Several distinct lines of ongoing (but unfortunately poorly funded) research aim to restore at least some degree of youthful activity to the thymus in old individuals, and researchers here demonstrate one of them: a process of introducing young thymus cells into an old thymus. The thymus plays a vital role in the generation of immune cells, and during childhood the rate of production is high. In early adulthood the thymus atrophies in a process known as involution, however, and the supply of new immune cells diminishes to a trickle. This is one of the important limiting constraints that determine the way in which the immune system ages. Restoring an old thymus should improve immune function in adults, and given that the degeneration of immune function in the old is a large component of the frailty of old age, this is an important and much underrated goal.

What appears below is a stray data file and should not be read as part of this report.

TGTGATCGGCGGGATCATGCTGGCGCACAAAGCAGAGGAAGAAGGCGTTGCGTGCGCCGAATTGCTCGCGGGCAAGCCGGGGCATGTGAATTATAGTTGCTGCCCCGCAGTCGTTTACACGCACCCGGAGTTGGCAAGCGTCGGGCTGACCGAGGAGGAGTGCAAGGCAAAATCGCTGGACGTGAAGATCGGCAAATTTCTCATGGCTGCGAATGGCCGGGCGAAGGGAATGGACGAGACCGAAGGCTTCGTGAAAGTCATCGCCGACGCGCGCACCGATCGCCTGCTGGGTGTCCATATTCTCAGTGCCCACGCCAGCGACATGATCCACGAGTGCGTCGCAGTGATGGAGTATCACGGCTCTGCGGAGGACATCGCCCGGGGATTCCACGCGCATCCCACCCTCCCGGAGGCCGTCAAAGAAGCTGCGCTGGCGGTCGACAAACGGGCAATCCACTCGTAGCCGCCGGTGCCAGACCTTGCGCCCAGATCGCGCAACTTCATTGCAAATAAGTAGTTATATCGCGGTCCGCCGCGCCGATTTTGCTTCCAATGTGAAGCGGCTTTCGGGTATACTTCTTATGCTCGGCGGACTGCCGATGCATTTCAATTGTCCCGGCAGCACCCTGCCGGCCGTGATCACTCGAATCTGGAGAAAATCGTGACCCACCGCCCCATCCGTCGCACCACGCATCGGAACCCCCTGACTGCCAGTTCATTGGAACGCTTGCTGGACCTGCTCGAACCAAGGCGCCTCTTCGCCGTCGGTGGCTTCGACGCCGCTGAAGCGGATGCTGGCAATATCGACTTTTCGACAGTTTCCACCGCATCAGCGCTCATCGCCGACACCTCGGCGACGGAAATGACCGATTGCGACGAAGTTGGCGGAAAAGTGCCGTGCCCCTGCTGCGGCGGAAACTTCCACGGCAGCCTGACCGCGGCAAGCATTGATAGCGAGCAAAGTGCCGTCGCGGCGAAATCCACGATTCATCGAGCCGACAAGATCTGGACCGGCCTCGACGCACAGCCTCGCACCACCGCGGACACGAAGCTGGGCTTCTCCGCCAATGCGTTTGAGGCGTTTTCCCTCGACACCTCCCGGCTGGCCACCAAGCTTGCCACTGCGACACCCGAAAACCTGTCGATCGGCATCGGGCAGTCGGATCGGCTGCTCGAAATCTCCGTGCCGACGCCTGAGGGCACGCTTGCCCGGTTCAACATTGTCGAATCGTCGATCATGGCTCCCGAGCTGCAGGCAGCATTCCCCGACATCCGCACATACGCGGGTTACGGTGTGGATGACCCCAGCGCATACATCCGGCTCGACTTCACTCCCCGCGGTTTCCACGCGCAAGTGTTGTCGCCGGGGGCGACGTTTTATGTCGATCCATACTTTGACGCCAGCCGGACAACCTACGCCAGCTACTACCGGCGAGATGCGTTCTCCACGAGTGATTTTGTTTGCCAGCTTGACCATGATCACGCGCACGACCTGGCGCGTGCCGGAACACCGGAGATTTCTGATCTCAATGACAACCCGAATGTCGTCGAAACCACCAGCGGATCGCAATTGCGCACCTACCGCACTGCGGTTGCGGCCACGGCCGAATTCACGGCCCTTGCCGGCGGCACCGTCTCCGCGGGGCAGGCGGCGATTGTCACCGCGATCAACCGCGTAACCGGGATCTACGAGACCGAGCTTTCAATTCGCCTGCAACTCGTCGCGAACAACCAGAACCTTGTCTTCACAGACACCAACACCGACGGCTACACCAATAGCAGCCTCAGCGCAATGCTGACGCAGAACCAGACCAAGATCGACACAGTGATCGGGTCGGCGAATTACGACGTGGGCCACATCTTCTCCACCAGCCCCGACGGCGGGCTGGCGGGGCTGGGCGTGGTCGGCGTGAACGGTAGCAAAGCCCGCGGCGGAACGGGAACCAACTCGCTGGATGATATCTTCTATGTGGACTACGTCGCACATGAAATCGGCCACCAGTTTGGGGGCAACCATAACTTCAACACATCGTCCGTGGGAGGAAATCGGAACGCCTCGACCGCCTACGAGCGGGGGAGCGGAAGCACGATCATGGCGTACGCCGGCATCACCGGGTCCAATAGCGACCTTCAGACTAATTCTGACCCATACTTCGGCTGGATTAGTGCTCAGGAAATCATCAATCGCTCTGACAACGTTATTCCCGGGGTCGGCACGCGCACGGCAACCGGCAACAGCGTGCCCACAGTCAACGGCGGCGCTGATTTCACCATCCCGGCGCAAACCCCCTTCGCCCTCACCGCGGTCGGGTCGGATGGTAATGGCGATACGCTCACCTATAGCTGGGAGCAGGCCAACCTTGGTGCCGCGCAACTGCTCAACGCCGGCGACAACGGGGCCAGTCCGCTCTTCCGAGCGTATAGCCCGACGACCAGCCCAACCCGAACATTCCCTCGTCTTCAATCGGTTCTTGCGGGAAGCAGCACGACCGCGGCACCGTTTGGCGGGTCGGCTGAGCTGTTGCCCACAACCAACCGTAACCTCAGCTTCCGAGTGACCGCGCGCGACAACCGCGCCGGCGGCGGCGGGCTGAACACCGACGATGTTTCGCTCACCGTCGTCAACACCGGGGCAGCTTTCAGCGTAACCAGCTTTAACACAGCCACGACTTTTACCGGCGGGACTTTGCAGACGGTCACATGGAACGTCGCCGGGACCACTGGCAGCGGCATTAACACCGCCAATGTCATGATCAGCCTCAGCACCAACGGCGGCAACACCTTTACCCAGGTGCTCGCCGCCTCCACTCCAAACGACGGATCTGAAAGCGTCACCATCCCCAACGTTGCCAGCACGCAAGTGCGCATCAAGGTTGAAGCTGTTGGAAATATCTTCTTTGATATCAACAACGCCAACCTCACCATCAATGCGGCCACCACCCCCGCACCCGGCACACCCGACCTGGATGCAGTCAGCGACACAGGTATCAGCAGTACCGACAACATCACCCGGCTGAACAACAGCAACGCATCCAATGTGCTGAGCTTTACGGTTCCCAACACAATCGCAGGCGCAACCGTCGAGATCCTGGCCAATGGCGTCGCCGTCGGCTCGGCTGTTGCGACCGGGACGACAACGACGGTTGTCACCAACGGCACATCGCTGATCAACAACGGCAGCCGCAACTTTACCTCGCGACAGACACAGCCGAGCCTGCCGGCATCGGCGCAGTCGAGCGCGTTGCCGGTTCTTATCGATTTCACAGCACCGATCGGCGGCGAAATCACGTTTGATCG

The thymus reaches its maximum size early in life and then begins to shrink, producing fewer T cells with increasing age. This thymic decline is thought to contribute to age-related T cell lymphopenias and hinder T cell recovery after bone marrow transplantation. Although several cellular and molecular processes have been implicated in age-related thymic involution, their relative contributions are not known.
Using heterochronic parabiosis, we observe that young circulating factors are not sufficient to drive regeneration of the aged thymus. In contrast, we find that resupplying young, engraftable thymic epithelial cells (TECs) to a middle-aged or defective thymus leads to thymic growth and increased T cell production. Intrathymic transplantation and in vitro colony-forming assays reveal that the engraftment and proliferative capacities of TECs diminish early in life, whereas the receptivity of the thymus to TEC engraftment remains relatively constant with age. These results support a model in which thymic growth and subsequent involution are driven by cell-intrinsic changes in the proliferative capacity of TECs, and further show that young TECs can engraft and directly drive the growth of involuted thymuses.